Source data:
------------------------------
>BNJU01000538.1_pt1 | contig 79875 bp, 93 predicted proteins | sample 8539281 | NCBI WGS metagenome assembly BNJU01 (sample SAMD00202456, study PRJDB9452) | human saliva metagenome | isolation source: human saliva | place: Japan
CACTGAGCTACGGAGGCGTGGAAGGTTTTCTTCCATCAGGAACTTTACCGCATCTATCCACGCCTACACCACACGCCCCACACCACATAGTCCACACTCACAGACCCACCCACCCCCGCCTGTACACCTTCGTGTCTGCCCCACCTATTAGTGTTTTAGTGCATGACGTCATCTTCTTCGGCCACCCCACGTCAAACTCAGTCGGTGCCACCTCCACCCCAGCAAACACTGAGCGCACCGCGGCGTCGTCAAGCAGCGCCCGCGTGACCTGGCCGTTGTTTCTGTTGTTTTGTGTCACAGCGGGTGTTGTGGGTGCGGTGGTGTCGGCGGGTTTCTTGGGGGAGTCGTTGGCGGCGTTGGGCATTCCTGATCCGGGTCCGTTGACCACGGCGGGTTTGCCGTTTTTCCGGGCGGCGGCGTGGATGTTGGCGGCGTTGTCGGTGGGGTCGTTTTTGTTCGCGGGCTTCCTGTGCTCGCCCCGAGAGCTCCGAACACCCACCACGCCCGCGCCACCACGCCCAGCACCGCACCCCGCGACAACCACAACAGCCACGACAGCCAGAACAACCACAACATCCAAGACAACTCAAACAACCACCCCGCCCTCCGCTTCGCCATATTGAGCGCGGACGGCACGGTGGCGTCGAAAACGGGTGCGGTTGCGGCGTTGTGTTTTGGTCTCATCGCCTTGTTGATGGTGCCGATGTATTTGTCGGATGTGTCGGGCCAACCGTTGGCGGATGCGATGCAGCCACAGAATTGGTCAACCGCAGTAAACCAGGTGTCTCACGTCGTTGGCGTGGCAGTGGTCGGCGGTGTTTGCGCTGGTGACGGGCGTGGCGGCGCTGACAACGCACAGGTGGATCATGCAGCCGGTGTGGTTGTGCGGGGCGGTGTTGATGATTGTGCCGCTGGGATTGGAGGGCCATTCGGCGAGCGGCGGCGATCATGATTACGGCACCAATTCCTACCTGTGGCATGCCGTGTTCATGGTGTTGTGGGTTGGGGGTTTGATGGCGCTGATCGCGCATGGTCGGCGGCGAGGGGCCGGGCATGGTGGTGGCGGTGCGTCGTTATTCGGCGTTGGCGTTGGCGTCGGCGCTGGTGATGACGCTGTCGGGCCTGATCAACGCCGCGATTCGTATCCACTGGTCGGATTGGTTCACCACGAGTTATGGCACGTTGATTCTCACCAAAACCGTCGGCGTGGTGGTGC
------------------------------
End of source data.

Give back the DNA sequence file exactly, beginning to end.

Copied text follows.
>BNJU01000538.1_pt1 | contig 79875 bp, 93 predicted proteins | sample 8539281 | NCBI WGS metagenome assembly BNJU01 (sample SAMD00202456, study PRJDB9452) | human saliva metagenome | isolation source: human saliva | place: Japan
CACTGAGCTACGGAGGCGTGGAAGGTTTTCTTCCATCAGGAACTTTACCGCATCTATCCACGCCTACACCACACGCCCCACACCACATAGTCCACACTCACAGACCCACCCACCCCCGCCTGTACACCTTCGTGTCTGCCCCACCTATTAGTGTTTTAGTGCATGACGTCATCTTCTTCGGCCACCCCACGTCAAACTCAGTCGGTGCCACCTCCACCCCAGCAAACACTGAGCGCACCGCGGCGTCGTCAAGCAGCGCCCGCGTGACCTGGCCGTTGTTTCTGTTGTTTTGTGTCACAGCGGGTGTTGTGGGTGCGGTGGTGTCGGCGGGTTTCTTGGGGGAGTCGTTGGCGGCGTTGGGCATTCCTGATCCGGGTCCGTTGACCACGGCGGGTTTGCCGTTTTTCCGGGCGGCGGCGTGGATGTTGGCGGCGTTGTCGGTGGGGTCGTTTTTGTTCGCGGGCTTCCTGTGCTCGCCCCGAGAGCTCCGAACACCCACCACGCCCGCGCCACCACGCCCAGCACCGCACCCCGCGACAACCACAACAGCCACGACAGCCAGAACAACCACAACATCCAAGACAACTCAAACAACCACCCCGCCCTCCGCTTCGCCATATTGAGCGCGGACGGCACGGTGGCGTCGAAAACGGGTGCGGTTGCGGCGTTGTGTTTTGGTCTCATCGCCTTGTTGATGGTGCCGATGTATTTGTCGGATGTGTCGGGCCAACCGTTGGCGGATGCGATGCAGCCACAGAATTGGTCAACCGCAGTAAACCAGGTGTCTCACGTCGTTGGCGTGGCAGTGGTCGGCGGTGTTTGCGCTGGTGACGGGCGTGGCGGCGCTGACAACGCACAGGTGGATCATGCAGCCGGTGTGGTTGTGCGGGGCGGTGTTGATGATTGTGCCGCTGGGATTGGAGGGCCATTCGGCGAGCGGCGGCGATCATGATTACGGCACCAATTCCTACCTGTGGCATGCCGTGTTCATGGTGTTGTGGGTTGGGGGTTTGATGGCGCTGATCGCGCATGGTCGGCGGCGAGGGGCCGGGCATGGTGGTGGCGGTGCGTCGTTATTCGGCGTTGGCGTTGGCGTCGGCGCTGGTGATGACGCTGTCGGGCCTGATCAACGCCGCGATTCGTATCCACTGGTCGGATTGGTTCACCACGAGTTATGGCACGTTGATTCTCACCAAAACCGTCGGCGTGGTGGTGC